Mehmet Orman, assistant professor of chemical and biomolecular engineering at the University of Houston Cullen College of Engineering has been honored with a Faculty Early Career Development Award from the National Science Foundation. The award comes with a $500,000 grant to study persister cells — cells that go dormant and then become tolerant to extraordinary levels of antibiotics.

"Nearly all bacterial cultures contain a small population of persister cells," says Orman in a news release. "Persisters are thought to be responsible for recurring chronic infections such as those of the urinary tract and for creating drug-resistant mutants."

Previously, Orman developed the first methods to directly measure the metabolism of persister cells. He also developed cell sorting strategies to segregate persisters from highly heterogeneous bacterial cell populations, and, according to the release, he will be using his methods in the NSF research project.

Houston researchers collaborate on oral cancer innovation

Dr. Simon Young of UTHealth and Jeffrey Hartgerink of Rice University are working on a new use for an innovative gel they developed. Photo via Rice.edu

Two Houston researchers — chemist and bioengineer Jeffrey Hartgerink at Rice University and Dr. Simon Young at the University of Texas Health Science Center at Houston — have again teamed up to advance their previous development of a sophisticated hydrogel called STINGel. This time, they are using it to destroy oral cancer tumors.

SynerGel combines a pair of antitumor agents into a gel that can be injected directly into tumors. Once there, the gel controls the release of its cargo to not only trigger cells' immune response but also to remove other suppressive immune cells from the tumor's microenvironment. The duo reported on the technology in the American Chemical Society journal ACS Biomaterials Science & Engineering.

SynerGel, combines a pair of antitumor agents into a gel that can be injected directly into tumors, where they not only control the release of the drugs but also remove suppressive immune cells from the tumor's microenvironment.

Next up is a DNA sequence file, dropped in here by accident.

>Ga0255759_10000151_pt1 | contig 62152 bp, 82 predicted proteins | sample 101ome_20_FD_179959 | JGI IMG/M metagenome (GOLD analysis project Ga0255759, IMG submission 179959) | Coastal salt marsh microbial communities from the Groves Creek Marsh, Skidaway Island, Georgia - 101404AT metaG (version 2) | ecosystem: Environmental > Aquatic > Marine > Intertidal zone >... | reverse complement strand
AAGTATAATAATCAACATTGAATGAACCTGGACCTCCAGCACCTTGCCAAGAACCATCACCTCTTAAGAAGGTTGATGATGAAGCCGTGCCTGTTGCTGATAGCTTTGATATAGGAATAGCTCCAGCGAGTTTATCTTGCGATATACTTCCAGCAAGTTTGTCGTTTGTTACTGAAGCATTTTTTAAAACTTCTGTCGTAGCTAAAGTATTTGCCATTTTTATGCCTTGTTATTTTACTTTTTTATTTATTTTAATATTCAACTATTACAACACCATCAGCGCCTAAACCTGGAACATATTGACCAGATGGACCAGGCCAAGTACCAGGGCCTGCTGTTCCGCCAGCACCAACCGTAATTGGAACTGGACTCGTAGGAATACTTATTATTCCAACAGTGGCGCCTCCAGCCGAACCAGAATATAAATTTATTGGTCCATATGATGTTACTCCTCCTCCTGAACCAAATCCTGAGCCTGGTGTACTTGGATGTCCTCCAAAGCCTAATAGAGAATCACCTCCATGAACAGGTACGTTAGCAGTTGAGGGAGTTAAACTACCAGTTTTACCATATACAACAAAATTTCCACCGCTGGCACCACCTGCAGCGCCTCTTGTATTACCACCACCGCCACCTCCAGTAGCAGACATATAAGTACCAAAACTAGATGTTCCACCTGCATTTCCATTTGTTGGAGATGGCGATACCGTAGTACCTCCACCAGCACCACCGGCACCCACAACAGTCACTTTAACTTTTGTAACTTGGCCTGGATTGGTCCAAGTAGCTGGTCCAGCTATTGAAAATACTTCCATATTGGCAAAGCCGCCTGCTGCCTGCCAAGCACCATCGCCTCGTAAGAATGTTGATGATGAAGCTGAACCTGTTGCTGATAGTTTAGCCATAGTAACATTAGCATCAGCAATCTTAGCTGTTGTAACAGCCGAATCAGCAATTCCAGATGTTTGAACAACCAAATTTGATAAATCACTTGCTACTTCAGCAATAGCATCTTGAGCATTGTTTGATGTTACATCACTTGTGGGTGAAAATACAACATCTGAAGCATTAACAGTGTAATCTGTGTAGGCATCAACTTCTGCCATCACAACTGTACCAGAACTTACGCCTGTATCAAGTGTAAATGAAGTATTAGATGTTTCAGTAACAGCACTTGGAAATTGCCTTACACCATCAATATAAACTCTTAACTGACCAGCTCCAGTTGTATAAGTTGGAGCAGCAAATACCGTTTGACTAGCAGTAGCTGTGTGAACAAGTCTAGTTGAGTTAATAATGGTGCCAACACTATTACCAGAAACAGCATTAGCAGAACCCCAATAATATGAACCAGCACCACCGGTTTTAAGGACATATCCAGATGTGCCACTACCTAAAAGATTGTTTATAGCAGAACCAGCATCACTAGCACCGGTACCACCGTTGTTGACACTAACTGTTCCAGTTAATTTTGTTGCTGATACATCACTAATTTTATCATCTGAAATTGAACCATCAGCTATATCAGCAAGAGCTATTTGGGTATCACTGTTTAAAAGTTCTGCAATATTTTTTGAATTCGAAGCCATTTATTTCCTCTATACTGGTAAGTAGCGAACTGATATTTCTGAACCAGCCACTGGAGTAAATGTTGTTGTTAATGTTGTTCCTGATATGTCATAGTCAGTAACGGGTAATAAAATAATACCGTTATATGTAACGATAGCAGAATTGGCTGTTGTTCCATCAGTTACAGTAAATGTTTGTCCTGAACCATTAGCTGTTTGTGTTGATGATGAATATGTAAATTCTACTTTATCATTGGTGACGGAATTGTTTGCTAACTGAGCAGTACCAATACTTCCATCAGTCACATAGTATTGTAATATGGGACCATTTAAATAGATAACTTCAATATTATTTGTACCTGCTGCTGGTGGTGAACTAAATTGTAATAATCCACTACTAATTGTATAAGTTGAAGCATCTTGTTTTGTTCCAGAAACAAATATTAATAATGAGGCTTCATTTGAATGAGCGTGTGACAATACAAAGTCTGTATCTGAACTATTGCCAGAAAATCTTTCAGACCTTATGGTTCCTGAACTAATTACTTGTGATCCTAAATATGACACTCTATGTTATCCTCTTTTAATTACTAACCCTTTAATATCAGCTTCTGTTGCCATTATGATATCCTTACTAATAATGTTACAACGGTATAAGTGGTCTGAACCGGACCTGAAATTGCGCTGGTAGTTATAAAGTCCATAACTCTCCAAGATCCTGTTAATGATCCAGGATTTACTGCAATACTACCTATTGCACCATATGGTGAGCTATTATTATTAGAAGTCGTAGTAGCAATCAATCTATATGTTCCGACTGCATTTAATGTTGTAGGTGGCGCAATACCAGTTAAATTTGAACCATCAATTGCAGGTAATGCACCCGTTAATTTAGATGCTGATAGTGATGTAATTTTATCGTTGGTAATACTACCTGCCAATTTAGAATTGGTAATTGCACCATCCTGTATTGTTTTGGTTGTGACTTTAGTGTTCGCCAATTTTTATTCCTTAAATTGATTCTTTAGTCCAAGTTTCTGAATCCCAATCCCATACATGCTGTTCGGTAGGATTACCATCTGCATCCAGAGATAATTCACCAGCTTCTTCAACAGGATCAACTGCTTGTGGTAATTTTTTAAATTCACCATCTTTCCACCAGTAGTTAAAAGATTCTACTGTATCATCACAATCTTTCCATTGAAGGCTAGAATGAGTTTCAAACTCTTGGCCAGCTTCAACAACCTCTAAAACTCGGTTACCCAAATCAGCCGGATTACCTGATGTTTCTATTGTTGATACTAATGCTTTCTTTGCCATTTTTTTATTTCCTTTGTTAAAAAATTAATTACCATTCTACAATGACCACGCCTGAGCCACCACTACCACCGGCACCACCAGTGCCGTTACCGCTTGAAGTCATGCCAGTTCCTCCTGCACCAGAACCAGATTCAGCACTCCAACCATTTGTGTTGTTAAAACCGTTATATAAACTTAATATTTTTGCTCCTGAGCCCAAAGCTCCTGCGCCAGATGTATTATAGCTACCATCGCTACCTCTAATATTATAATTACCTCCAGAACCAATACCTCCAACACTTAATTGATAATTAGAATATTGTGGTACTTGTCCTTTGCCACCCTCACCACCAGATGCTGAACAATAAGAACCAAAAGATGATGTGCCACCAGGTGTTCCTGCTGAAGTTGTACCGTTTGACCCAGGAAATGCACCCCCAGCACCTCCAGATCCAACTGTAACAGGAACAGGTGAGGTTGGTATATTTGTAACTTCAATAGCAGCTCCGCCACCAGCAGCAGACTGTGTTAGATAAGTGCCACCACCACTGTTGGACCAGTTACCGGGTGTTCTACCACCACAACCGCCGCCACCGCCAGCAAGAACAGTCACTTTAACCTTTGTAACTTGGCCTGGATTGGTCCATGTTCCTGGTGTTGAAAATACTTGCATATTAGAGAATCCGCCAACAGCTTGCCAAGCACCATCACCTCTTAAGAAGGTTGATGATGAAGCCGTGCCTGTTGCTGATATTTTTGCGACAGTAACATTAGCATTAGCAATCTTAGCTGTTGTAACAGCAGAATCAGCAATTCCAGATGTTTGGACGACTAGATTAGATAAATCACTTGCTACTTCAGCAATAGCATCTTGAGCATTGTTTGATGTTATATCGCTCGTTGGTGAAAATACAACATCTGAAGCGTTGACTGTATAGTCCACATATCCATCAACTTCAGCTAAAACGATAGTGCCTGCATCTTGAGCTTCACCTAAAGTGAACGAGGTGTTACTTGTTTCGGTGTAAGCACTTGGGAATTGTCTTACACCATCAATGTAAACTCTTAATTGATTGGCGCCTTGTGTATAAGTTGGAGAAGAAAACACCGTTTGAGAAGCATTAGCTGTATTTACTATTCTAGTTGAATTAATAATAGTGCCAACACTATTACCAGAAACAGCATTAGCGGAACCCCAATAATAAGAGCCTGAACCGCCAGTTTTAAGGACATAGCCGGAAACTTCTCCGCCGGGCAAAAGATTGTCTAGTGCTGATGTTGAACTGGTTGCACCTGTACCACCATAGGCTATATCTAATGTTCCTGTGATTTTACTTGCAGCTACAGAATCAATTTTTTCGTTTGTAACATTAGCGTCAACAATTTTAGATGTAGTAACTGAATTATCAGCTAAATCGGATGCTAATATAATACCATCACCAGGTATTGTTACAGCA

"We are really excited about this new material," Hartgerink says in a news release. "SynerGel is formulated from a specially synthesized peptide which itself acts as an enzyme inhibitor, but it also assembles into a nanofibrous gel that can entrap and release other drugs in a controlled fashion.

In 2018, the pair published research on the use of a multidomain peptide gel — the original STINGel — to deliver ADU-S100, an immunotherapy drug from a class of "stimulator of interferon gene (STING) agonists."

The research is supported by the Oral and Maxillofacial Surgery Foundation, the National Institutes of Health, the Welch Foundation, the National Science Foundation and the Mexican National Council for Science and Technology.

Texas Heart Institute researcher honored by national organization

Dr. James Martin of Texas Heart Institute has been named a senior member of the National Academy of Inventors. Photo courtesy of THI

The National Academy of Inventors have named Houston-based Texas Heart Institute's Dr. James Martin, director of the Cardiomyocyte Renewal Lab, a senior member.

Martin is an internationally recognized developmental and regenerative biologist and his research is focused on understanding how signaling pathways are related to development and tissue regeneration.

"Dr. Martin has long been a steward of scientific advancement and has proven to be a tremendous asset to the Texas Heart Institute and to its Cardiomyocyte Renewal Lab through his efforts to translate fundamental biological discoveries in cardiac development and disease into novel treatment strategies for cardiac regeneration," says Dr. Darren Woodside, vice president for research at THI, in a news release. "Everyone at the Texas Heart Institute is thrilled for Dr. Martin, whose induction into the NAI as a Senior Member is well-deserved."

Martin has authored over 170 peer-reviewed papers in top journals he holds nine U.S. patents and applications, including one provisional application, all of which have been licensed to Yap Therapeutics, a company he co-founded.

The full list of incoming NAI Senior Members, which includes three professionals from the University of Houston, is available on the NAI website.

Trending News